As we get closer and closer to the big day, the question on everyone’s lips is, ‘Will it be a White Christmas 2014?’. The answer to that depends on a number of factors, such as where you live and what we mean by a ‘White Christmas’.
What is a White Christmas?
For most people in UK, a White Christmas is when we have a complete covering of snow on the ground on the morning of 25th December. For others, a single snowflake or flurry of snow is enough to declare it a ‘White Christmas’.
The Americans are more precise, calling a White Christmas when there is a snow depth of ‘one inch or more, on Christmas Morning’. I’m inclined to go with the American definition, but you can make up your own mind!
Where is a White Christmas Almost Guaranteed?
In UK there is no place that we can guarantee a White Christmas. You might be more likely to see snow in the mountains, but some years even the high ground didn’t get snow! The mountain ranges of Europe are a better bet, especially the villages higher up.
In USA there are wide swathes of the country that are pretty much guaranteed NOT to have a White Christmas. Kids who live in Texas or Florida are unlikely to open their windows to a wintery Christmas scene!
The northern states are used to large amounts of snow – you may have seen the pictures like this one in the news recently, when the Buffalo area was hit by freak winter storms. How would you like to shovel a path to this house?
When Will We Know?
Long range weather forecasts are not really reliable, and we won’t know until a few days before Xmas whether it will be a White Christmas. At the time of writing, it is looking like most of UK will be too mild for snow on 25th December, but we will be keeping an eye on the Met Office website in the next week.
It’s a common belief that no two snowflakes are the same, and in a way this is true. No snowflake can ever be completely identical to another, because when you get down to the molecular level they will have slightly different kinds of water molecules, different electrons and different traces of other materials such as specks of dust.
However, if we’re talking only about the appearance and shape of a snowflake, then yes it is possible that some will have duplicates. Snow crystals can vary from fairly simple, hexagonal structures to the more complex and delicate shapes that we commonly think of as snowflakes.
The simple flakes have far fewer molecules than their larger cousins and so it’s entirely possible that you could find two that appeared identical when viewed through a microscope. The more complex structures, however, can have more than a hundred different features and each feature can form in a number of different ways. This makes it highly unlikely that you would ever find two large snowflakes that looked the same – but you could have fun trying!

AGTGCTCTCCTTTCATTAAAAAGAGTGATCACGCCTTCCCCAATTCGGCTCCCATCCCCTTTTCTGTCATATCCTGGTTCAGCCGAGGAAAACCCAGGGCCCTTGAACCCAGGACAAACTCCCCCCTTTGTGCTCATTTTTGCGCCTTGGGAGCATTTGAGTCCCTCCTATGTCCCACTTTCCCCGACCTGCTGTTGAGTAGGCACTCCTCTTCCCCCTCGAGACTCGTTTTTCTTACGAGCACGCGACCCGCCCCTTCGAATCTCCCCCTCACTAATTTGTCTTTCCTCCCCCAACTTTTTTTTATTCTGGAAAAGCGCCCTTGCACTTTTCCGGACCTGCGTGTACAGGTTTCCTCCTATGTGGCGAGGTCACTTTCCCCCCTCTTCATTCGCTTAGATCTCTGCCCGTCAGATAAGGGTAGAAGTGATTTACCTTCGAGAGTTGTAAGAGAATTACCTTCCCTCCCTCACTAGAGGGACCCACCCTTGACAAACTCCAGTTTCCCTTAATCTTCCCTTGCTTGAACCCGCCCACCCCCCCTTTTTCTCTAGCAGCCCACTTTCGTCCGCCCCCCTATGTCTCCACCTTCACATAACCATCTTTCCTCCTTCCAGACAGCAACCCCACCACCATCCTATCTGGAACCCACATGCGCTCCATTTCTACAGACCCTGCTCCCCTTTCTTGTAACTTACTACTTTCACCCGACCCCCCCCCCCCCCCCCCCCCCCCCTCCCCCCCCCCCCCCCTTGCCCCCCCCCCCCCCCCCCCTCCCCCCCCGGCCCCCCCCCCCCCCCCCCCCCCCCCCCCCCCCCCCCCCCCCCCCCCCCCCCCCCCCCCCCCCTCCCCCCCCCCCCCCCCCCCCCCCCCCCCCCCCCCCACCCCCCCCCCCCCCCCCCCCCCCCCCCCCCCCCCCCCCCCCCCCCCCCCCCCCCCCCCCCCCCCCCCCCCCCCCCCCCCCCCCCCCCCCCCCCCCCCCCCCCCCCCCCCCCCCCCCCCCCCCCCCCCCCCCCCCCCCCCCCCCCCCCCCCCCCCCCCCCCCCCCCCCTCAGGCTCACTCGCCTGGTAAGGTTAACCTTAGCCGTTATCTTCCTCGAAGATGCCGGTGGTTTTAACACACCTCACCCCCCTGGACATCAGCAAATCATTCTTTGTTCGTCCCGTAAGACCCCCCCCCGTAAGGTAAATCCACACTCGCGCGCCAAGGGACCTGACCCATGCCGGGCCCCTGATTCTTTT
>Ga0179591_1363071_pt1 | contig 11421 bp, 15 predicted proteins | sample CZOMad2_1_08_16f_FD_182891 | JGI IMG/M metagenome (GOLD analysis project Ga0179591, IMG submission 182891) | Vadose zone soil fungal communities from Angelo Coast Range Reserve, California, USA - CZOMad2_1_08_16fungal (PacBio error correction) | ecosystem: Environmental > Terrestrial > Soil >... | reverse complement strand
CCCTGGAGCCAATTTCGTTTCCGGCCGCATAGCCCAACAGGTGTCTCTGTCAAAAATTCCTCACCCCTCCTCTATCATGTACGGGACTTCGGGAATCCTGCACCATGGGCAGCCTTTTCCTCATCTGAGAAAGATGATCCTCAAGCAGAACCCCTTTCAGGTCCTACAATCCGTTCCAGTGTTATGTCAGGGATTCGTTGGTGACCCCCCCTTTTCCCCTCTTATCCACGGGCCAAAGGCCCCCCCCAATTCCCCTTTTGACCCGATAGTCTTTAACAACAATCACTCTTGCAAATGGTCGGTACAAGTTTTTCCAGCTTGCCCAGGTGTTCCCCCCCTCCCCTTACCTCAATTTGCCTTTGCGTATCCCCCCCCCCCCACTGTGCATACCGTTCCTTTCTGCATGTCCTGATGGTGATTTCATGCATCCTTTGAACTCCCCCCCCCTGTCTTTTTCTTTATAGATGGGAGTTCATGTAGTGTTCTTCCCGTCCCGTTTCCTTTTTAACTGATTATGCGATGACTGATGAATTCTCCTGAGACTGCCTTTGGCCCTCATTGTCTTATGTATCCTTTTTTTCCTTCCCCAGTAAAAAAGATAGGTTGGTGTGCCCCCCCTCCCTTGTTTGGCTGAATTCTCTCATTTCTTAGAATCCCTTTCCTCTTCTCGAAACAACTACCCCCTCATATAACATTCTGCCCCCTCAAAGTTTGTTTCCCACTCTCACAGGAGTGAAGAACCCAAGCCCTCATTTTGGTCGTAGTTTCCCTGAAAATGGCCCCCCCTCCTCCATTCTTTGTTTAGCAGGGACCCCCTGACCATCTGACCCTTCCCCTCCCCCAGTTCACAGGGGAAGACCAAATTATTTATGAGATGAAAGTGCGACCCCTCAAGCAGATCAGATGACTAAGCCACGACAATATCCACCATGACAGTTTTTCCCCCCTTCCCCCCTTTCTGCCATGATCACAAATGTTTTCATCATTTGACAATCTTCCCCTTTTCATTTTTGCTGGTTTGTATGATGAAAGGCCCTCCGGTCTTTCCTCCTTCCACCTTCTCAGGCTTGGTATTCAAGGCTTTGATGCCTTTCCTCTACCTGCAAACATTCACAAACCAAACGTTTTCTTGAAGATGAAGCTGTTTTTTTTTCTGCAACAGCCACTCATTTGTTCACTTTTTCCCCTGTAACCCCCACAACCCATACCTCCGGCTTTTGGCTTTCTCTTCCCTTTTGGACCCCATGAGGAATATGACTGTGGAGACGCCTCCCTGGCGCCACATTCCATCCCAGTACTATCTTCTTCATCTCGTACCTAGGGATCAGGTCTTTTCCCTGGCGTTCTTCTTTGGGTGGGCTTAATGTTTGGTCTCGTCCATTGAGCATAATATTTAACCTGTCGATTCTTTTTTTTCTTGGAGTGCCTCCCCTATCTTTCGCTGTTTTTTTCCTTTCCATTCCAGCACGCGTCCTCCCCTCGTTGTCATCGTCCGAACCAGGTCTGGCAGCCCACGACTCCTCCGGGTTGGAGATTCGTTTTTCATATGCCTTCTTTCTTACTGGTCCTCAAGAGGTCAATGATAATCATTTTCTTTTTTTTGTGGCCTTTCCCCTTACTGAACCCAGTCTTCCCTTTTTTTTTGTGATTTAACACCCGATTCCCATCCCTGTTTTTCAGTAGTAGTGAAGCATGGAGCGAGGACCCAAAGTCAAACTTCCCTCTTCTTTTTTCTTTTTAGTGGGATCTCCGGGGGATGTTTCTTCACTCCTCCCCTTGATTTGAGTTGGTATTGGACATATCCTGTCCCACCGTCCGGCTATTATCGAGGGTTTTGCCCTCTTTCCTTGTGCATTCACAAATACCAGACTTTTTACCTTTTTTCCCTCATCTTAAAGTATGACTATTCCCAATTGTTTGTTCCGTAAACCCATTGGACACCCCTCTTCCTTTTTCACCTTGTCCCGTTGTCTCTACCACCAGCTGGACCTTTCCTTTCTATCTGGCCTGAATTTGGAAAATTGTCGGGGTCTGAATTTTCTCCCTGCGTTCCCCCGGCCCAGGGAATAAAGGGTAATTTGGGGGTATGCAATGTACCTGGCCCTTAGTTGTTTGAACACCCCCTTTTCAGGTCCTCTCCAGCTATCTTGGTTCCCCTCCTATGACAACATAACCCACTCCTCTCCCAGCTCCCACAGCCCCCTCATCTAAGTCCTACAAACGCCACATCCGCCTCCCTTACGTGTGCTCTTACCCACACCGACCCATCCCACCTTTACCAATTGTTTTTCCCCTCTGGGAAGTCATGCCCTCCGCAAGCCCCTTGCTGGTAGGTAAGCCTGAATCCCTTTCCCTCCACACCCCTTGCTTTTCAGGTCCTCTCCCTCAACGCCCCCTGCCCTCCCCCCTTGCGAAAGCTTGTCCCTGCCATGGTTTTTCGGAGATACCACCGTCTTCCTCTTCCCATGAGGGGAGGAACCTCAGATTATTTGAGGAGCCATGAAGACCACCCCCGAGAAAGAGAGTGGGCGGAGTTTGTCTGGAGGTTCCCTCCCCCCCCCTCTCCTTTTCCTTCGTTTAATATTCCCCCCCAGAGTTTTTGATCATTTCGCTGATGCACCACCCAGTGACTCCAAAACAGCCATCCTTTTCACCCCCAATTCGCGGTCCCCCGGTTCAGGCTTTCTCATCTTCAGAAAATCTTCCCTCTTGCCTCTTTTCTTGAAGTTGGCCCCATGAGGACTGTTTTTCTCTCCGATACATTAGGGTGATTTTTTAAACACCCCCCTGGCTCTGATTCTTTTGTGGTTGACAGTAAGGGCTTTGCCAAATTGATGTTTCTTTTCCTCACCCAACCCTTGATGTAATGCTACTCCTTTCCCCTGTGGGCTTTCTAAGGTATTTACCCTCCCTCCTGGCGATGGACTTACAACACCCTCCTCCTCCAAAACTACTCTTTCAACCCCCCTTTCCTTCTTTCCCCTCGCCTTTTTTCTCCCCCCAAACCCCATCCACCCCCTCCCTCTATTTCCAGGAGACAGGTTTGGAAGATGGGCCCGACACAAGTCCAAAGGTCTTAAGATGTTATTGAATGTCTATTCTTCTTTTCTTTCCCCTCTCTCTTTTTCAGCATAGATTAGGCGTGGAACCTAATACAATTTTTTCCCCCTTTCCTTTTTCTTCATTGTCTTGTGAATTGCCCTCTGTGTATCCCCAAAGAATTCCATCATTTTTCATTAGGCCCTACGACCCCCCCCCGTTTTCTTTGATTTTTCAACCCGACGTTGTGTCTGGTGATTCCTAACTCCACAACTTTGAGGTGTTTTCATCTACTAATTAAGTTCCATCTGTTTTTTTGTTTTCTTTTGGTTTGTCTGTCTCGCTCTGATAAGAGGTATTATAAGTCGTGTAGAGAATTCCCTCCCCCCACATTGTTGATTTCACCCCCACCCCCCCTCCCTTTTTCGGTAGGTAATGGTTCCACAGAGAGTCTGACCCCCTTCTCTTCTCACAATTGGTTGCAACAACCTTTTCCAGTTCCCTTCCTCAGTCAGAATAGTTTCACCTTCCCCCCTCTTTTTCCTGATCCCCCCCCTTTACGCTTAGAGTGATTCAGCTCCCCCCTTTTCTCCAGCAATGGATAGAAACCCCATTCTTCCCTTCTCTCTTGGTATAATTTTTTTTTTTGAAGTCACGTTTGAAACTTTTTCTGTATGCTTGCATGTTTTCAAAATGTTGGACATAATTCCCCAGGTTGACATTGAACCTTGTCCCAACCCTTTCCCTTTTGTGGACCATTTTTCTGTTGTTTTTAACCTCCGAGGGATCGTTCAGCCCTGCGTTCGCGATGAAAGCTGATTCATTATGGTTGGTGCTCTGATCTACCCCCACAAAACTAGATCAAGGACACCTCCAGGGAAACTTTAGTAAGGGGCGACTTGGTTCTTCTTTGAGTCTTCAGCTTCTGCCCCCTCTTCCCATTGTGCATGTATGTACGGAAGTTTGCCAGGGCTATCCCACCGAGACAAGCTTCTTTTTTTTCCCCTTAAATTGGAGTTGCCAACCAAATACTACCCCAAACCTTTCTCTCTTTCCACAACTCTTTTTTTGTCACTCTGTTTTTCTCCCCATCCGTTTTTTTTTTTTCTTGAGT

For a more detailed explanation of the science behind the forming of snowflakes, check out this video
This is the first in a series of posts by Sam Gouldson called Winter Wonderings. Sam will take a closer look at some of the amazing things that winter brings, such as snowflakes, ice and snow and explain the science behind the season!
You may have noticed that you can see your breath when the weather is cold, especially if you exhale really hard. But what causes this and why doesn’t it happen when it’s warm?
What do shooting stars, weather and rocks falling from the sky have in common? Are you wondering whether we have gone mad asking such a question? Do rocks ever fall from the sky? Of course they do! You might know them better as “meteorites”, and they are meteors, or rocks from outer space, that fall down to the earth. And what does that have to do with weather? It’s not like they come down like rain! And before you say to yourself “meteor shower”, remember that a meteor is actually a shooting star, a space-rock that burns up in the Earth’s atmosphere. Related, yes, but weather, no.
The weather connection is through another word, generally used to mean “study of the weather”. That word is “meteorology”. As you can see, all three have something in common – the word “meteor”.
So what is this word, and how did it come to mean these different things?
Meteor came into English through French in the late 15th century. In French it was meteore. Very similar, you might think. Does this mean that it is a French word. Not at all. The next question we must ask ourselves is where did French get it from? The answer is from Medieval Latin meteorum, which meant “things in the heavens”. But this is not the end of the tale. Latin took the word from ancient Greek, and in Greek we can analyse the word to see what it really means.
The Greek word μετέωρα (meteora) can be broken into two parts: meta, which means “over, beyond” and aora, which comes from the verb αείρω/ αίρω (aeiro, airo), which meant “to raise, lift up”. Even today, in Modern Greek, αιωρείται (aioreitai) means “it hovers”. All this means that the original meaning of the word was “thing that is raised in the air”. And even in ancient times this developed to mean “things in the sky” and gradually came to have the meaning it does today.
Another interesting point is that the word “air” is in fact from the same root as αείρω (aeiro), which makes it a distant cousin, or cognate, of “meteor”.
Did you know:
One of the largest and most famous meteor craters is to be found in northern Arizona, desert of the U.S. It is 1,200m wide, 170m deep and calculated to be created 50,000 years ago! It is more commonly known as the Barringer Crater.
Title Photography: Mike Lewinski 2013